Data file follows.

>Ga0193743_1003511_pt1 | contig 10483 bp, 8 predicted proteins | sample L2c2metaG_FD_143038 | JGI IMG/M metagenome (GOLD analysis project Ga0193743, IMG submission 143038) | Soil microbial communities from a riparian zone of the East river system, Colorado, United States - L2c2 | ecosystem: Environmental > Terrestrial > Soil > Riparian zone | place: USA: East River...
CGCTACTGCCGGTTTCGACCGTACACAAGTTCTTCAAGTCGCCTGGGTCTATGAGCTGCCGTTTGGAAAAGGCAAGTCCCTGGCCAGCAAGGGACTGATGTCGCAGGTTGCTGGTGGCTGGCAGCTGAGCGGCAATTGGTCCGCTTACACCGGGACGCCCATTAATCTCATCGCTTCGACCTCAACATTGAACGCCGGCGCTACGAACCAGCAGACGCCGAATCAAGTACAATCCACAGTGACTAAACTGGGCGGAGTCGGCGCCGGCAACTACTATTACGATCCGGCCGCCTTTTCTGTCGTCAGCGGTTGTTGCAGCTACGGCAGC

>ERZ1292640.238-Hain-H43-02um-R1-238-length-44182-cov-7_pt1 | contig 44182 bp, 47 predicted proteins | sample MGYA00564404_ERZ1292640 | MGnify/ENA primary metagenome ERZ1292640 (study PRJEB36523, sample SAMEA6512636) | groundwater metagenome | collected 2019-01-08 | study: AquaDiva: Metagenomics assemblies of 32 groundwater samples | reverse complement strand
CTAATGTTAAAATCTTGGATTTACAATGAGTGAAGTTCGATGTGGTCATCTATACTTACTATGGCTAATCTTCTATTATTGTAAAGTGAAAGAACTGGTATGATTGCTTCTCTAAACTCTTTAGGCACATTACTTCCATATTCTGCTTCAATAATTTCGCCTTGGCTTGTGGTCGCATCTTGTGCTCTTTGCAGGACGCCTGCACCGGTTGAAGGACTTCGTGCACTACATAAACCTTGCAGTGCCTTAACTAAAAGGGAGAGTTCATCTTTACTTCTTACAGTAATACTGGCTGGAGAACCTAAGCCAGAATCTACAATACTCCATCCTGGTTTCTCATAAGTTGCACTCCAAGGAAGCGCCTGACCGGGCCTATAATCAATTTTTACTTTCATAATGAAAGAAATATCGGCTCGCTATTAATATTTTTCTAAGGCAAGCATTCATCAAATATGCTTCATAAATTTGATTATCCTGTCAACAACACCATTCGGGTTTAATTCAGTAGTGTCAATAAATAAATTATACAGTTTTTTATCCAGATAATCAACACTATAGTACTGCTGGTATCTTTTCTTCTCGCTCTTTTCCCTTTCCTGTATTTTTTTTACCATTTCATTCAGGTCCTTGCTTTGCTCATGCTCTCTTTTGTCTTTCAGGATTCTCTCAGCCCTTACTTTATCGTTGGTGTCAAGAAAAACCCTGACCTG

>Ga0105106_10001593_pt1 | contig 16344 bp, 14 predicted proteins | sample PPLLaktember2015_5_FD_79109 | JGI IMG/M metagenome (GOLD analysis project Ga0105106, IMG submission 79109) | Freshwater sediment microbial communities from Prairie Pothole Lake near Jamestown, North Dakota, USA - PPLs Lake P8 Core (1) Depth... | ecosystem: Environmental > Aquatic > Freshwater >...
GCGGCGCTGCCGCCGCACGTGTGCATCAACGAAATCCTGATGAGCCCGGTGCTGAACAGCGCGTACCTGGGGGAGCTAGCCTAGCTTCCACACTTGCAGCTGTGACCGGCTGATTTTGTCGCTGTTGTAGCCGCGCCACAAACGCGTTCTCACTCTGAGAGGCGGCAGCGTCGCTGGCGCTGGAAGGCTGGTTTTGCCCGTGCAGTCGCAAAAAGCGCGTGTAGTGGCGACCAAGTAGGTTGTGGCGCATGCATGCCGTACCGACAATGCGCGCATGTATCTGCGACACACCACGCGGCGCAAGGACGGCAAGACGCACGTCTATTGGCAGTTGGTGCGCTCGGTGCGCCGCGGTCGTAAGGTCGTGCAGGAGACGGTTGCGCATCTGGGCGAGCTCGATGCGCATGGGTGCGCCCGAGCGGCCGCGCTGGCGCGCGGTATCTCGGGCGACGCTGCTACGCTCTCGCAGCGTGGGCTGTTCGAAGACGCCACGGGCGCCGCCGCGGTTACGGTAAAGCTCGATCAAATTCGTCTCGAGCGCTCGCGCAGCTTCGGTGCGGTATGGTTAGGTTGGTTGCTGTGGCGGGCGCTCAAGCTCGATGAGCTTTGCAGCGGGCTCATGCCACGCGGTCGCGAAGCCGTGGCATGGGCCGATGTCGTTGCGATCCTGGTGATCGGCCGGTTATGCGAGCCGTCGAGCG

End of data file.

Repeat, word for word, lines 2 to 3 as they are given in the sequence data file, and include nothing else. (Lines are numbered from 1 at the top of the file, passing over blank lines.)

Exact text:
CGCTACTGCCGGTTTCGACCGTACACAAGTTCTTCAAGTCGCCTGGGTCTATGAGCTGCCGTTTGGAAAAGGCAAGTCCCTGGCCAGCAAGGGACTGATGTCGCAGGTTGCTGGTGGCTGGCAGCTGAGCGGCAATTGGTCCGCTTACACCGGGACGCCCATTAATCTCATCGCTTCGACCTCAACATTGAACGCCGGCGCTACGAACCAGCAGACGCCGAATCAAGTACAATCCACAGTGACTAAACTGGGCGGAGTCGGCGCCGGCAACTACTATTACGATCCGGCCGCCTTTTCTGTCGTCAGCGGTTGTTGCAGCTACGGCAGC

>ERZ1292640.238-Hain-H43-02um-R1-238-length-44182-cov-7_pt1 | contig 44182 bp, 47 predicted proteins | sample MGYA00564404_ERZ1292640 | MGnify/ENA primary metagenome ERZ1292640 (study PRJEB36523, sample SAMEA6512636) | groundwater metagenome | collected 2019-01-08 | study: AquaDiva: Metagenomics assemblies of 32 groundwater samples | reverse complement strand